In college in the 1970s, I had read Raymond Moody’s Life after Life, in which he documented Near Death Experiences (NDEs)—accounts of those who, having “died,” came back to life but with fascinating stories of what they experienced, including encounters with those whom they thought were dead relatives on “the other side.”
The book blew me away. As an atheist-agnostic (more atheist than agnostic), I was astonished by what I read, and wondered: Could there really be life after death? And, best of all, there was no Christian stuff either: no talk of hell, judgment and guilt but only of love and acceptance. I found the book incredibly comforting.
There was, however, only one thing that kind of spoiled it for me, a bit, and that was the fact that, well, these people were not dead dead, like embalming, or maggots, and rigor mortis dead, which, in the end, left me with some lingering doubt, however much I was still enthralled by it all.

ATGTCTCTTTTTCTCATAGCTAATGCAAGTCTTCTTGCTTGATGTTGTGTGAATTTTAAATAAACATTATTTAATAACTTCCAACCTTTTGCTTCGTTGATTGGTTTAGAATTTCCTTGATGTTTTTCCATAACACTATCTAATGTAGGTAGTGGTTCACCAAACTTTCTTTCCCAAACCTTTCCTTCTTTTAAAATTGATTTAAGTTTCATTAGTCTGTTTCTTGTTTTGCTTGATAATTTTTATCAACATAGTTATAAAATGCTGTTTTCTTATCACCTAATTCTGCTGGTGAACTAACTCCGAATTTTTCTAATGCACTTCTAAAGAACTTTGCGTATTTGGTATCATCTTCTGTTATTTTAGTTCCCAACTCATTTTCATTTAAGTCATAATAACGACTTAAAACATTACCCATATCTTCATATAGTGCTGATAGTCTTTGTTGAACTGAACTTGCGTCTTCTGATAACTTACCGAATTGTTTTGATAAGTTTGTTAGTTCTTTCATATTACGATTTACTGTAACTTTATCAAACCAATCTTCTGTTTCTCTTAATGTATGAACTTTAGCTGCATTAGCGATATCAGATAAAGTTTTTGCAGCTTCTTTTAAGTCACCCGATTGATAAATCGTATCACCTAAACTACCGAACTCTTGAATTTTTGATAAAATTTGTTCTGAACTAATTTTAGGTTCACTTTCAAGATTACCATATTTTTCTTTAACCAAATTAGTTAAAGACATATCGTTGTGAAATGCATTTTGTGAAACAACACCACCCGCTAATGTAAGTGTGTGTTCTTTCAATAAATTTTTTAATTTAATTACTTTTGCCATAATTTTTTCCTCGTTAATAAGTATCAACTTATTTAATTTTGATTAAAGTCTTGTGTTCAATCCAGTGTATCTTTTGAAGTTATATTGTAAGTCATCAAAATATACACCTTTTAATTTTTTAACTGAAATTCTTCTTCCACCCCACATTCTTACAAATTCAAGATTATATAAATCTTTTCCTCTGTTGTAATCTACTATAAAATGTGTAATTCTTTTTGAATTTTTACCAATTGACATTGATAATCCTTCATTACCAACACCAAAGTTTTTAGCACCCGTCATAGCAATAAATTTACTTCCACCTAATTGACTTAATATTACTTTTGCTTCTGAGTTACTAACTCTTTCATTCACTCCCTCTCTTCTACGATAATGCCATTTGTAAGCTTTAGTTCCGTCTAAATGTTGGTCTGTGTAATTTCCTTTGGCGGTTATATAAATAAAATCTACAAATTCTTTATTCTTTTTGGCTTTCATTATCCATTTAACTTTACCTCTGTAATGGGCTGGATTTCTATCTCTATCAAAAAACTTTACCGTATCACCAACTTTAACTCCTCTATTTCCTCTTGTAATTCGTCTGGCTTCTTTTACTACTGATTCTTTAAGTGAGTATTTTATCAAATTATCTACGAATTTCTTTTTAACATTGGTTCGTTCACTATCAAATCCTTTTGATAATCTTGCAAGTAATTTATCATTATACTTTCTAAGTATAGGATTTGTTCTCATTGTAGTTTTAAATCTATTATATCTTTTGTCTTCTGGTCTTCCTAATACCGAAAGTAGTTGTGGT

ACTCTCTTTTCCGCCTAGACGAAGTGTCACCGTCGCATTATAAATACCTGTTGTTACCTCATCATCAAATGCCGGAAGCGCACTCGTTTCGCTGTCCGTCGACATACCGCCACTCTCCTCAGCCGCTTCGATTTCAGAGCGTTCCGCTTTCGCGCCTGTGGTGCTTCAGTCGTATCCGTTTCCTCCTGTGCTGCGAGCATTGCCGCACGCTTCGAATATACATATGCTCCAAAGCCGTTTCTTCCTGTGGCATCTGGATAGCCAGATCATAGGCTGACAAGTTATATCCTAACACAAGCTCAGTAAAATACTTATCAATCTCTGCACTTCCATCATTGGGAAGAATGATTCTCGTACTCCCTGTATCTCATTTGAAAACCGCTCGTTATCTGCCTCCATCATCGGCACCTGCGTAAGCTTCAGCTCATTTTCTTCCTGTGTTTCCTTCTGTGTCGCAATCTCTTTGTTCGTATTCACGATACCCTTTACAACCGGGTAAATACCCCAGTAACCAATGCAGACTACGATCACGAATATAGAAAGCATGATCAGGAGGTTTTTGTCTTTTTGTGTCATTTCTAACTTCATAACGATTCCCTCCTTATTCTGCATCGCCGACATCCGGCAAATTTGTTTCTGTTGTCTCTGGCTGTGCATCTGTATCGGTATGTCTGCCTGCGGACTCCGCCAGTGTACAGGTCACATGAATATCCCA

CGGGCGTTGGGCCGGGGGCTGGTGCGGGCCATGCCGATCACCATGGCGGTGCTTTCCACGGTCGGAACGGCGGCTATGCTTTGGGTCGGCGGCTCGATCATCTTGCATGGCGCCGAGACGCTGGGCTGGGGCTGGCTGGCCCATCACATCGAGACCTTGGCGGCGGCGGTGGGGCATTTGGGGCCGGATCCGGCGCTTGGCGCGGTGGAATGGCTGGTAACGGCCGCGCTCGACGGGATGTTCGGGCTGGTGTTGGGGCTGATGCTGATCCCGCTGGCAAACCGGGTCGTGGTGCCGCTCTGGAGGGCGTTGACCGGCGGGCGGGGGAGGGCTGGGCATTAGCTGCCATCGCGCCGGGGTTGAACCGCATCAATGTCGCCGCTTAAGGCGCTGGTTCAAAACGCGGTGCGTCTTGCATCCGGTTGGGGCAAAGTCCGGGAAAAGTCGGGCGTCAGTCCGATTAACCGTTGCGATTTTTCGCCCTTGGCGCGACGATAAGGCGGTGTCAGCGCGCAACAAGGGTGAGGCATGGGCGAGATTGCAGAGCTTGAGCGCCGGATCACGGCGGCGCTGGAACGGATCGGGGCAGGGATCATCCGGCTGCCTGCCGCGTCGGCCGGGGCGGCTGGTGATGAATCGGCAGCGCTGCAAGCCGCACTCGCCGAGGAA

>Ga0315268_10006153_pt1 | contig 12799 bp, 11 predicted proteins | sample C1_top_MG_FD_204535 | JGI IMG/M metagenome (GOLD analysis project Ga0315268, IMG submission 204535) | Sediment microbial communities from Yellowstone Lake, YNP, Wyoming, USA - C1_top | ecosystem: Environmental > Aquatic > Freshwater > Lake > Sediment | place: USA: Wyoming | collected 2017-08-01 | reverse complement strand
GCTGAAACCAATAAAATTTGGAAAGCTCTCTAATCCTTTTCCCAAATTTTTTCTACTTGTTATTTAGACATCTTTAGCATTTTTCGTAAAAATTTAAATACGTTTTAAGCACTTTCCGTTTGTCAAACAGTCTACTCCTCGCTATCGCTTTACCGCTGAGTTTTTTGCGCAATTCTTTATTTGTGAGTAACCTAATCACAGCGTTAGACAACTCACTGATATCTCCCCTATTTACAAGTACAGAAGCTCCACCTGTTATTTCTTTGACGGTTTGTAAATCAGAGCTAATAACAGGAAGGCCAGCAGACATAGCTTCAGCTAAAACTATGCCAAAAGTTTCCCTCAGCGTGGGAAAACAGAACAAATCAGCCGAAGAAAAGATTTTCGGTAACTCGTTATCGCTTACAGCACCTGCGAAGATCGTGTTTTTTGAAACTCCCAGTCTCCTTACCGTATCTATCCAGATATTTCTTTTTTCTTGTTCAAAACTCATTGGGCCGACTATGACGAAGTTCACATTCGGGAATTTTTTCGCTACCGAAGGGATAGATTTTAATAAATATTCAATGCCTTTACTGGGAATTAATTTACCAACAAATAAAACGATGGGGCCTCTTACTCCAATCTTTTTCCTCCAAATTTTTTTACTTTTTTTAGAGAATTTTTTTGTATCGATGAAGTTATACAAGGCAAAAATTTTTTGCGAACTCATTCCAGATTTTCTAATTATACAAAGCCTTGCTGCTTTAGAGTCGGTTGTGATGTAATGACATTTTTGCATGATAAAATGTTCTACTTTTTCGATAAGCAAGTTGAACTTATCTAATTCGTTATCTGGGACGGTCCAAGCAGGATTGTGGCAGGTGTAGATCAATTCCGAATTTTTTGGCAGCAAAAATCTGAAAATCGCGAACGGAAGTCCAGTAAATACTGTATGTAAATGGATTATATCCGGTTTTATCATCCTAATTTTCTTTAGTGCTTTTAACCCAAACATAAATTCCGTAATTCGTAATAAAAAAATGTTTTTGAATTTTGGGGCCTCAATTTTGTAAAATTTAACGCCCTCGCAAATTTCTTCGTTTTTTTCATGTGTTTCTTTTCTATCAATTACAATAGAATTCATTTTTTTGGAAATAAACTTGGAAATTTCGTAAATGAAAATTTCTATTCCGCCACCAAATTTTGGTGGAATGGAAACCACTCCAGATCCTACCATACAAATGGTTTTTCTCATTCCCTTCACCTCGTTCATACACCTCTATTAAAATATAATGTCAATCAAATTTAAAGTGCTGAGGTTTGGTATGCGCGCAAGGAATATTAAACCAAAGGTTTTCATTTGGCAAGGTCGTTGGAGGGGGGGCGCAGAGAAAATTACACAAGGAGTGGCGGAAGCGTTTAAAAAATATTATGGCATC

A few years later, after having become a Seventh-day Adventist and taught the truth about death and the state of the dead, I saw NDEs as just a modern day “scientific” manifestation of the serpent’s first lie: “You will not surely die” (Genesis 3:4); that is, NDEs are merely spiritualism for the 20th and 21st century.
How grateful we should be, then, not just for knowing the truth about the state of the dead, but knowing that, thanks to Jesus, though we die and sleep peacefully and restfully in the grave—through Jesus we have the promise of eternal life. “I am the resurrection and the life. He who believes in Me, though he may die, he shall live” (John 11:25).